The Quest to Being Recognized as a Valued Person: First-person Account of Ecological Approach to Inaccessibility of Arts and Cultural Activities (On Demand: Recorded)
Main Topic: Flourishing, Well-being, and Social-Emotional Learning
Session Type: Paper
Arts and cultural activities enable body-mind rejuvenation, representation and appreciation of our surroundings. The United Nations Convention on the Rights of Persons with Disabilities (CRPD) Article 9 clearly asserts the significance of ensuring accessibility, and the Article 30 recognizes the right of people with disability to participate in arts and cultural activities on equal basis with others. However, fundamental choices and opportunities for people with disability in arts and cultural activities are still seriously denied under the ableist culture. At the most basic level, “accessibility” plays a significant role in determining whether people with disability can literally “join” the arts and cultural activities. Going to concerts is a common example of participation in arts and cultural activities. As a wheelchair user with congenital muscular dystrophy and an enthusiastic concert-goer, I observe that the access to concerts has been greatly improved throughout the years, but the user experiences are often stigmatizing which reflect ableism. This presentation serves two purposes. First, it aims to share my first-hand experiences of negotiating with the inaccessibility of concerts as a kind of self-empowerment and awareness-raising. It would unravel the ableist nature of inaccessibility across different stages of concert arrangement, e.g., overall service culture, scope of target audience, promotional materials, ticketing, seating options, venue accessibility, symbols and terminology, and attitudinal responses of the personnel. Second, it would discuss the stigmatization and detrimental impact on wellbeing of inaccessibility of concerts on different stakeholders, such as patrons with disability, the companions, concert staff, and bystanders. Ecological framework would be adopted to systematize and synthesize these real-life experiences which would cut across various ecological levels such as the individual, interpersonal, organizational, intergroup, and societal levels. Although the present first-person account would focus on pop music concerts as an illustrative example, the user experience and rationale could be reasonably extended to other arts and cultural activities such as theater performances and museum exhibitions to inform future research and practices. Recommendations of inclusive practices that could enhance accessibility of arts and cultural activities will be discussed.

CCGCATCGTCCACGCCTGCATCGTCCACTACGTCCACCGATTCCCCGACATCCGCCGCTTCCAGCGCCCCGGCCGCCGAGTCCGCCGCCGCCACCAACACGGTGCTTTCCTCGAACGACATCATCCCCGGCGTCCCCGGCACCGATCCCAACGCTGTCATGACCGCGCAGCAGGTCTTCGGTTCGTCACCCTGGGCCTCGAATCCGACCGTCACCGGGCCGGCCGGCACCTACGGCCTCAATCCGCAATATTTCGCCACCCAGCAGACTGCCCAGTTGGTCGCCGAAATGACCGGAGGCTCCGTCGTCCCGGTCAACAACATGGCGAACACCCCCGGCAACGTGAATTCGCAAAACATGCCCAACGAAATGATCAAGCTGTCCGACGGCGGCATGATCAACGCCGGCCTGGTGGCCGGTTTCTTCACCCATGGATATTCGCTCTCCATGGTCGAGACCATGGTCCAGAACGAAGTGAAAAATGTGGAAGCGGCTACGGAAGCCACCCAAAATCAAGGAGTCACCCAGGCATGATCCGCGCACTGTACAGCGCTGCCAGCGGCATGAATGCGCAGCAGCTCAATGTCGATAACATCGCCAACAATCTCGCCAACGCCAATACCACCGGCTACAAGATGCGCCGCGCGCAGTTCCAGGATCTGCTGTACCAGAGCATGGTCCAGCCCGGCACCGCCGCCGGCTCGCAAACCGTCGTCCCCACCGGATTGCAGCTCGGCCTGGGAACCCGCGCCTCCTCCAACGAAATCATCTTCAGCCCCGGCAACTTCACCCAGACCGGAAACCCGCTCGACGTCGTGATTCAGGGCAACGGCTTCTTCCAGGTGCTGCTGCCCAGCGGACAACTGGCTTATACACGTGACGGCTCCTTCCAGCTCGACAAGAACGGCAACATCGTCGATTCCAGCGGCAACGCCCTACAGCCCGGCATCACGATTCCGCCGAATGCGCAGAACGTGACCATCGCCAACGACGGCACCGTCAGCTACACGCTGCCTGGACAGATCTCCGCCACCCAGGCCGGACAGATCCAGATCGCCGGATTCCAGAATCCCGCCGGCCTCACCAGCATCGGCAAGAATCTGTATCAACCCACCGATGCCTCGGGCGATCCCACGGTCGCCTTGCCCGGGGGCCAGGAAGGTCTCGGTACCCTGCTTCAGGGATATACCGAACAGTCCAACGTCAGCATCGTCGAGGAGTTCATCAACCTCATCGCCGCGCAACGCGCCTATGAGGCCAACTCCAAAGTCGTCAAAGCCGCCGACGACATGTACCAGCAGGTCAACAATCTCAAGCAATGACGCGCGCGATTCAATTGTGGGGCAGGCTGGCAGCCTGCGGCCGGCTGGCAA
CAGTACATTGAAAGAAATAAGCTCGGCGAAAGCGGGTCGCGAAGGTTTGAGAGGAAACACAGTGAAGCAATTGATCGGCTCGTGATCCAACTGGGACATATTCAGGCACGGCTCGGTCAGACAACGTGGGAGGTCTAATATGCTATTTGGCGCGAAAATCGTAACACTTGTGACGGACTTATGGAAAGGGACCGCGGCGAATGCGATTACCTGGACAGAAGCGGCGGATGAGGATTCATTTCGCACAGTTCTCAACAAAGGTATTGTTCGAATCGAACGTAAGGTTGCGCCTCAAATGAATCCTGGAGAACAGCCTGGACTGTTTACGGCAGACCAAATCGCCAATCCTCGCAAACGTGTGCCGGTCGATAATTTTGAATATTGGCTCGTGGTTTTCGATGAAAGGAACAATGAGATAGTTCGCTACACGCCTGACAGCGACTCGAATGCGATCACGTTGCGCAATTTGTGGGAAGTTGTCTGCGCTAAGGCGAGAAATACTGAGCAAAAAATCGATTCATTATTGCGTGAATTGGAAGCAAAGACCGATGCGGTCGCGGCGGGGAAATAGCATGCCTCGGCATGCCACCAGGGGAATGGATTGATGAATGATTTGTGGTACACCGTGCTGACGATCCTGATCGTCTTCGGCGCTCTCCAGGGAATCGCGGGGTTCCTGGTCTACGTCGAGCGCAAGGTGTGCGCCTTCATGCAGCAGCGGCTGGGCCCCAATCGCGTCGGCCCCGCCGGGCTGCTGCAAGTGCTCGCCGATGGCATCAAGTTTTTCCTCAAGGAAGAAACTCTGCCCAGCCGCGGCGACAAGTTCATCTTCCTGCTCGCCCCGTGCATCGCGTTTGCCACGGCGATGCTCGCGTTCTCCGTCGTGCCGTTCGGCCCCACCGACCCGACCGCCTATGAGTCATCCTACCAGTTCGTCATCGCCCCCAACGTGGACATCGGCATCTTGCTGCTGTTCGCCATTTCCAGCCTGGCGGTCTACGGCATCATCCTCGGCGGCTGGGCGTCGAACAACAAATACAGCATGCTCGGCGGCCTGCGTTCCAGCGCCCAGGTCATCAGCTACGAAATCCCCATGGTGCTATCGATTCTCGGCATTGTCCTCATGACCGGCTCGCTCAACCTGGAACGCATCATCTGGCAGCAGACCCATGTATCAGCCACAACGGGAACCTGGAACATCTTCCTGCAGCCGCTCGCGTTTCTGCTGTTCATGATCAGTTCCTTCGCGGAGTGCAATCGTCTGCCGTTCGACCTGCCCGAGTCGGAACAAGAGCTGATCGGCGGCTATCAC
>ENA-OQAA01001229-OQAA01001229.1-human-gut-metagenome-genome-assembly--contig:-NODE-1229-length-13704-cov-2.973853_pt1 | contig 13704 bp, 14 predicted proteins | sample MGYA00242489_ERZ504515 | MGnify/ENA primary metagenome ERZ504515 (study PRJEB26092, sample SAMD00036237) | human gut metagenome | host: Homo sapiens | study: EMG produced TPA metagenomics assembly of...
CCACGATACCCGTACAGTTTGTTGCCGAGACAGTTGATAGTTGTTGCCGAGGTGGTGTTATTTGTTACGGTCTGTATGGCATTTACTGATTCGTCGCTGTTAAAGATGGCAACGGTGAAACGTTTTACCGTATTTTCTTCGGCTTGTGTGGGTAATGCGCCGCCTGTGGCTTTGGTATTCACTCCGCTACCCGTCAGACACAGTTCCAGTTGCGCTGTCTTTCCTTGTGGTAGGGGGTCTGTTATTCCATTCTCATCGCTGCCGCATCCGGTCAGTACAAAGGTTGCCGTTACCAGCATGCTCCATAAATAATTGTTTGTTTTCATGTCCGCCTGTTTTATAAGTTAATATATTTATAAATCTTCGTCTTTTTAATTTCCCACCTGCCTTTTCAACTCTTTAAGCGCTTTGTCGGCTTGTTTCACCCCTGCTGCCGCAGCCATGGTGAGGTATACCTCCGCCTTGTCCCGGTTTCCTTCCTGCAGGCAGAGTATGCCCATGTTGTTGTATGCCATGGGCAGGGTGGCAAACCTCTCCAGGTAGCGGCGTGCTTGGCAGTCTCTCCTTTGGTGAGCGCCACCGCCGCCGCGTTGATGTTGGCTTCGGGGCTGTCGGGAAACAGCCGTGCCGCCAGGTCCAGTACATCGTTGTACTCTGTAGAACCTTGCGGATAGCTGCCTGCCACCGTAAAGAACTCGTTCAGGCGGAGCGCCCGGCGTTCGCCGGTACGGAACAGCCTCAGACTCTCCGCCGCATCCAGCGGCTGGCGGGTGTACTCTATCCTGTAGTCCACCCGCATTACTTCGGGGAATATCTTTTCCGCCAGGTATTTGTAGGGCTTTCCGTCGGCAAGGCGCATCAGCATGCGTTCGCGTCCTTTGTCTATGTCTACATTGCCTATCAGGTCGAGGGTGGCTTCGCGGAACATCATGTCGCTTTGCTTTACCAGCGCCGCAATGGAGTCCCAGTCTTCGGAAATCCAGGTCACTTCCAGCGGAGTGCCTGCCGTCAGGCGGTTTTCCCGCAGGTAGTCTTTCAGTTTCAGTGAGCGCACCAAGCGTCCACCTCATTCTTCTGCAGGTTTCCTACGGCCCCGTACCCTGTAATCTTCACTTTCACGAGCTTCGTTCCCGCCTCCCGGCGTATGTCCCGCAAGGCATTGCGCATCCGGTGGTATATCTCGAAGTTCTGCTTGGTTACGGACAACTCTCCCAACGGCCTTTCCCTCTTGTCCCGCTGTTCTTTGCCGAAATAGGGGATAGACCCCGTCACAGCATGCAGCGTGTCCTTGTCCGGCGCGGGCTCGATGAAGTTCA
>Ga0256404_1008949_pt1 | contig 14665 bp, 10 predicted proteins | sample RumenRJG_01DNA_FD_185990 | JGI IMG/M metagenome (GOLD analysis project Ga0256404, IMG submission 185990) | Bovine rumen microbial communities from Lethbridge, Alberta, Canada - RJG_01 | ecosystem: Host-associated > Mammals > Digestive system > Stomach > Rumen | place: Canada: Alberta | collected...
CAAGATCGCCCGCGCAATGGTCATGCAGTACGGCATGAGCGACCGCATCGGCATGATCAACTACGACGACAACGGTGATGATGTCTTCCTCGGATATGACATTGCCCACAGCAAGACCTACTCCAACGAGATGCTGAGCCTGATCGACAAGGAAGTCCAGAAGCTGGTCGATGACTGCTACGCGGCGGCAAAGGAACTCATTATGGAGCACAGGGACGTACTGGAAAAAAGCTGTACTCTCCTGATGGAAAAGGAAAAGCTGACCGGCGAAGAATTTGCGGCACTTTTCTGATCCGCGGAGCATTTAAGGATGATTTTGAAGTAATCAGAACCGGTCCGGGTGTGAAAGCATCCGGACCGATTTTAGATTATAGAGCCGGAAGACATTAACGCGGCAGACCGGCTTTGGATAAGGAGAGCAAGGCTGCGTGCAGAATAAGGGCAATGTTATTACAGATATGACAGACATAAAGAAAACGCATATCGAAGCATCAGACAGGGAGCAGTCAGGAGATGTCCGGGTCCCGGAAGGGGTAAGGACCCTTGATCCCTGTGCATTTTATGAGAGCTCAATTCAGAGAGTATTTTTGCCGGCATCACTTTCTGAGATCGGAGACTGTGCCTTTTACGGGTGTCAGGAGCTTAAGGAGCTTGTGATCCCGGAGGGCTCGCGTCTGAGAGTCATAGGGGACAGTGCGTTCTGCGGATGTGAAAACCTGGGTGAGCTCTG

At the end of this session, participants will:
- Learn about first-hand experiences of a wheelchair user in Hong Kong in negotiating with inaccessibility of concerts.
- Be more aware of the plausible stigmatization through the inaccessibility of concert management.
- Gain ideas of inclusive practices of arts and cultural activities.
Keywords: people with disability, accessibility, ableism, human rights, ecological model, Convention on the Rights of Persons with Disabilities CRPD
View the Session: https://community.pacrim.coe.hawaii.edu/groups/4189398/feed
Dr. Gloria Yuet Kwan MaThe University of Hong Kong - Postdoctoral Fellow
The University of Hong Kong
Gloria Yuet-kwan Ma is a postdoctoral fellow at the Faculty of Education, The University of Hong Kong. She received her PhD from the Chinese University of Hong Kong. Her research areas focus on ecological approach to addressing ableism and promoting environmental accessibility as well as the perceptions of the International Symbol of Accessibility. She co-founded the Wheel Power Charity Limited in 2014 to promote social inclusion through experiential programs and disability advocacy. She is a power wheelchair user living with congenital muscular dystrophy.